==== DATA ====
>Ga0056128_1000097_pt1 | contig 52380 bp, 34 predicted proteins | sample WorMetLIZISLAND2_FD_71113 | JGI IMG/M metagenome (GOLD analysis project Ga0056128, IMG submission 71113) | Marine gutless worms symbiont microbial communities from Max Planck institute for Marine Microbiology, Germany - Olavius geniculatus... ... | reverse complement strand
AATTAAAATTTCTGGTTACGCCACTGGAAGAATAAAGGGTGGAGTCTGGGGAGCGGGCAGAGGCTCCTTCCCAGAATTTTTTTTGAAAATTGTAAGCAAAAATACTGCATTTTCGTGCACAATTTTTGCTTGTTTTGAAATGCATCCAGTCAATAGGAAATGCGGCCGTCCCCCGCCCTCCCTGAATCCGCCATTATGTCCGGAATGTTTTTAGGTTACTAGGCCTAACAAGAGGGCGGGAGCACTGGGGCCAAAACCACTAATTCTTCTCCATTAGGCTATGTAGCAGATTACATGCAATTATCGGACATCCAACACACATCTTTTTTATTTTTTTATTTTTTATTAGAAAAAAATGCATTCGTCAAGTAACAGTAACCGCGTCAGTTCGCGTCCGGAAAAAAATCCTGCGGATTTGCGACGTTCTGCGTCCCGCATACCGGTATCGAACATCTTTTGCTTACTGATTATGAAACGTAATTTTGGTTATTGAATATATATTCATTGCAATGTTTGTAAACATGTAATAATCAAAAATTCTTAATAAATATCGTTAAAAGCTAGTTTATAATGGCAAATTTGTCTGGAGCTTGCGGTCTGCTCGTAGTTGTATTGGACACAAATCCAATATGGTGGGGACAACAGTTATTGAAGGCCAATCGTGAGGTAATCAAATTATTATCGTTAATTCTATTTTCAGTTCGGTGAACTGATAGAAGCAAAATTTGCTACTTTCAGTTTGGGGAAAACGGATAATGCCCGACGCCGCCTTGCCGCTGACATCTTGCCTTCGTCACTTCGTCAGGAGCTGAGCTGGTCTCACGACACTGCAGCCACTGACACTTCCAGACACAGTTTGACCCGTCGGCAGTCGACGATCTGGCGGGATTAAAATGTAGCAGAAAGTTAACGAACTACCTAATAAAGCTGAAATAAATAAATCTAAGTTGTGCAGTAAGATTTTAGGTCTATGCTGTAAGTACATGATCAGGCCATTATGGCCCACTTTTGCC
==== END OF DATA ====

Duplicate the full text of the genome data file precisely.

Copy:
>Ga0056128_1000097_pt1 | contig 52380 bp, 34 predicted proteins | sample WorMetLIZISLAND2_FD_71113 | JGI IMG/M metagenome (GOLD analysis project Ga0056128, IMG submission 71113) | Marine gutless worms symbiont microbial communities from Max Planck institute for Marine Microbiology, Germany - Olavius geniculatus... ... | reverse complement strand
AATTAAAATTTCTGGTTACGCCACTGGAAGAATAAAGGGTGGAGTCTGGGGAGCGGGCAGAGGCTCCTTCCCAGAATTTTTTTTGAAAATTGTAAGCAAAAATACTGCATTTTCGTGCACAATTTTTGCTTGTTTTGAAATGCATCCAGTCAATAGGAAATGCGGCCGTCCCCCGCCCTCCCTGAATCCGCCATTATGTCCGGAATGTTTTTAGGTTACTAGGCCTAACAAGAGGGCGGGAGCACTGGGGCCAAAACCACTAATTCTTCTCCATTAGGCTATGTAGCAGATTACATGCAATTATCGGACATCCAACACACATCTTTTTTATTTTTTTATTTTTTATTAGAAAAAAATGCATTCGTCAAGTAACAGTAACCGCGTCAGTTCGCGTCCGGAAAAAAATCCTGCGGATTTGCGACGTTCTGCGTCCCGCATACCGGTATCGAACATCTTTTGCTTACTGATTATGAAACGTAATTTTGGTTATTGAATATATATTCATTGCAATGTTTGTAAACATGTAATAATCAAAAATTCTTAATAAATATCGTTAAAAGCTAGTTTATAATGGCAAATTTGTCTGGAGCTTGCGGTCTGCTCGTAGTTGTATTGGACACAAATCCAATATGGTGGGGACAACAGTTATTGAAGGCCAATCGTGAGGTAATCAAATTATTATCGTTAATTCTATTTTCAGTTCGGTGAACTGATAGAAGCAAAATTTGCTACTTTCAGTTTGGGGAAAACGGATAATGCCCGACGCCGCCTTGCCGCTGACATCTTGCCTTCGTCACTTCGTCAGGAGCTGAGCTGGTCTCACGACACTGCAGCCACTGACACTTCCAGACACAGTTTGACCCGTCGGCAGTCGACGATCTGGCGGGATTAAAATGTAGCAGAAAGTTAACGAACTACCTAATAAAGCTGAAATAAATAAATCTAAGTTGTGCAGTAAGATTTTAGGTCTATGCTGTAAGTACATGATCAGGCCATTATGGCCCACTTTTGCC